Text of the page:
Texas lawmakers weigh changes to protect families wrongly accused of child abuse

NBC News

By Mike Hixenbaugh, Keri Blakinger and Cayla Harris
Photo: Elizabeth Conley / Houston Chronicle

AUSTIN, Texas 

Ann Marie Timmerman still chokes up when she talks about the moment a Child Protective Services investigator showed up to take custody of her baby, but she tried to remain composed Tuesday as she stepped up to a lectern and described her ordeal to state lawmakers.

In 2016, she'd rushed her lethargic 4-month-old son to a Houston hospital, where she learned he had suffered a small amount of bleeding around his brain. A child abuse pediatrician told Child Protective Services, or CPS, that the injury could only have been the result of child abuse.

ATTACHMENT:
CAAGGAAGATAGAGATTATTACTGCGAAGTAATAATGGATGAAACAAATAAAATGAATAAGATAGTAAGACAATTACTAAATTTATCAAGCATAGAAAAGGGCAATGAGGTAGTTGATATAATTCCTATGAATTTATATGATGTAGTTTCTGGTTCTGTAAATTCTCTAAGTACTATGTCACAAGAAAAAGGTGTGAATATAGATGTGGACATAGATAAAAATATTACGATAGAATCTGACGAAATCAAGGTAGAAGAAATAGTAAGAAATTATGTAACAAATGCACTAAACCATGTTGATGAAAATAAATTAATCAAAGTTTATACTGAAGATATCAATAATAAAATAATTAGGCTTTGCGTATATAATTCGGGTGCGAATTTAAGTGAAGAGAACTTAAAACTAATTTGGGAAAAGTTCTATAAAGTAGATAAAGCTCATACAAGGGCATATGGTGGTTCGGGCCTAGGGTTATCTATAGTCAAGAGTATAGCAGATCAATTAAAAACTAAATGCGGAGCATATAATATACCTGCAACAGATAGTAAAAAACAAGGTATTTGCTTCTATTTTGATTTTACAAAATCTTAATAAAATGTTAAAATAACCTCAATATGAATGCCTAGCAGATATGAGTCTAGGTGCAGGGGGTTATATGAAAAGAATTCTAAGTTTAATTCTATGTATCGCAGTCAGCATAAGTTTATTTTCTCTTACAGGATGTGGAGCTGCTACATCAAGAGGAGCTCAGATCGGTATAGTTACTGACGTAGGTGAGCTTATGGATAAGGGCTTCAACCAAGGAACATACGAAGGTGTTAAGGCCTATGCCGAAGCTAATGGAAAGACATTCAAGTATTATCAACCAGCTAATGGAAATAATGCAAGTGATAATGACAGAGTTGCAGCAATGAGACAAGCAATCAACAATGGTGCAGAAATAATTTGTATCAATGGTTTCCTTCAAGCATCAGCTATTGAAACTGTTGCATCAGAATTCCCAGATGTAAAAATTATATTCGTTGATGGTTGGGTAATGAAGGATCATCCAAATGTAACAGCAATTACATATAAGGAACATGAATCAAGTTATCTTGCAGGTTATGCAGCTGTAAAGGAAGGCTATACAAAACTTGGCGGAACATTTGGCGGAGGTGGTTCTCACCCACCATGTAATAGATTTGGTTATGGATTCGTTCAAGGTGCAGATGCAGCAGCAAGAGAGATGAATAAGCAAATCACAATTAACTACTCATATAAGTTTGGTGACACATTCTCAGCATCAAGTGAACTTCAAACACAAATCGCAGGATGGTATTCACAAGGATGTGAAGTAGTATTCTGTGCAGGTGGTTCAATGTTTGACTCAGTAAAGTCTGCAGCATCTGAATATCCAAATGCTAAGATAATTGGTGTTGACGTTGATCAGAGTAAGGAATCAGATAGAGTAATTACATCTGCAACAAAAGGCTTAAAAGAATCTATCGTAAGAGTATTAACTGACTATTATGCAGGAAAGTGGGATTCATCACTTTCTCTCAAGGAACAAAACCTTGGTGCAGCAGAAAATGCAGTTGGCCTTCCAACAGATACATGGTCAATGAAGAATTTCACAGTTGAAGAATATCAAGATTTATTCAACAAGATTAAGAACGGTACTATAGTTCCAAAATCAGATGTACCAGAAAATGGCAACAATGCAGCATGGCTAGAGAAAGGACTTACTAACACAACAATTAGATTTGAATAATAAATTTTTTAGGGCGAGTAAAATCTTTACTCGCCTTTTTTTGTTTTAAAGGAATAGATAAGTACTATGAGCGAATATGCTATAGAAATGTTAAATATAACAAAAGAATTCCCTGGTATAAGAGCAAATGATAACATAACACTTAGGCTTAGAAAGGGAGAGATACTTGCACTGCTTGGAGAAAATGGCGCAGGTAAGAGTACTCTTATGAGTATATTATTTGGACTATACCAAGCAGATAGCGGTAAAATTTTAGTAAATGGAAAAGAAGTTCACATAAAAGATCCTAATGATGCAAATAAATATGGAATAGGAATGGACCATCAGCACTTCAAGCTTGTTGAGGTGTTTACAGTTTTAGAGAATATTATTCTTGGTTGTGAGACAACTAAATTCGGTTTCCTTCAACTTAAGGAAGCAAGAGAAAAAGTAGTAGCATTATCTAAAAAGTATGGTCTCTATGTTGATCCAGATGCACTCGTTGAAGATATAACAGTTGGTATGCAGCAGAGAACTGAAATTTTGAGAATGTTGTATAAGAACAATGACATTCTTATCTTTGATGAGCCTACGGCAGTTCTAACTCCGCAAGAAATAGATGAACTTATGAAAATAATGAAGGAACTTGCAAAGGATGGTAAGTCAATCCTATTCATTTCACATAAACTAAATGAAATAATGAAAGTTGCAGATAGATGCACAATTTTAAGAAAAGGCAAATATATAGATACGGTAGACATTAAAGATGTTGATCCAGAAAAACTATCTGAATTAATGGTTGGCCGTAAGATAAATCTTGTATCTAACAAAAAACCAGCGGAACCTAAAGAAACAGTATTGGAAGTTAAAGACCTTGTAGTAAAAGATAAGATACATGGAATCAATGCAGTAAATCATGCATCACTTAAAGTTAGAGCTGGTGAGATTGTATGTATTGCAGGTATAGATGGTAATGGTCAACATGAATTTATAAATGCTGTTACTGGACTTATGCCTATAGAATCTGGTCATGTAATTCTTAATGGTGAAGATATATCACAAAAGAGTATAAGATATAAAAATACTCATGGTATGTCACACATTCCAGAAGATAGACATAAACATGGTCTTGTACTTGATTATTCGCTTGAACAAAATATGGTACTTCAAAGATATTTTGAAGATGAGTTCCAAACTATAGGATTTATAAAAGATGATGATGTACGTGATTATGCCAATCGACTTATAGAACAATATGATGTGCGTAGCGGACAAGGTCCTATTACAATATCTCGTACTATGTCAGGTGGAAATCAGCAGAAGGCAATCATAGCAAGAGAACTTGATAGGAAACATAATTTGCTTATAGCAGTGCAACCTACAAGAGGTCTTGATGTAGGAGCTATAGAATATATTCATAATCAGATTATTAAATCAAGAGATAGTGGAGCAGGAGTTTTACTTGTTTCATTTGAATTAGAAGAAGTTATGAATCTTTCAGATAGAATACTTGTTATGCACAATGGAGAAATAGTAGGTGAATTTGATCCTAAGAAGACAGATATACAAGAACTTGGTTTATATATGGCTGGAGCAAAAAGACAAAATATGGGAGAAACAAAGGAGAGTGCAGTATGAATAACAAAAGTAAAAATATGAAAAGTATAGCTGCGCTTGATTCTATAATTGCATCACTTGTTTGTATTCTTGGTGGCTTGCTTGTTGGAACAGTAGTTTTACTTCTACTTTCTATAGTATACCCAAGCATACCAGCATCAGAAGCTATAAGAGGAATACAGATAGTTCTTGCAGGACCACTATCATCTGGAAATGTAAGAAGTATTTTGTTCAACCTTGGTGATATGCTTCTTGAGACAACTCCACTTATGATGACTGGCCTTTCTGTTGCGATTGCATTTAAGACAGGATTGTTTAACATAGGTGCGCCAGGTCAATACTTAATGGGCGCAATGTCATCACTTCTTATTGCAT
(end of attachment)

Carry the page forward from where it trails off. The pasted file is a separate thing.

Based on that opinion alone — and without considering a report from a pediatric neurosurgeon who disagreed, saying the injury was probably the result of childbirth — CPS took emergency custody of the baby, records show.

"I stand in front of y'all a mother that suffered the great trauma of having her medically fragile infant ripped from her arms, all because of a single doctor's opinion," Timmerman told members of the Texas House of Representatives committee that oversees the state's child welfare system.

Publish : 2021-03-31 12:14:00

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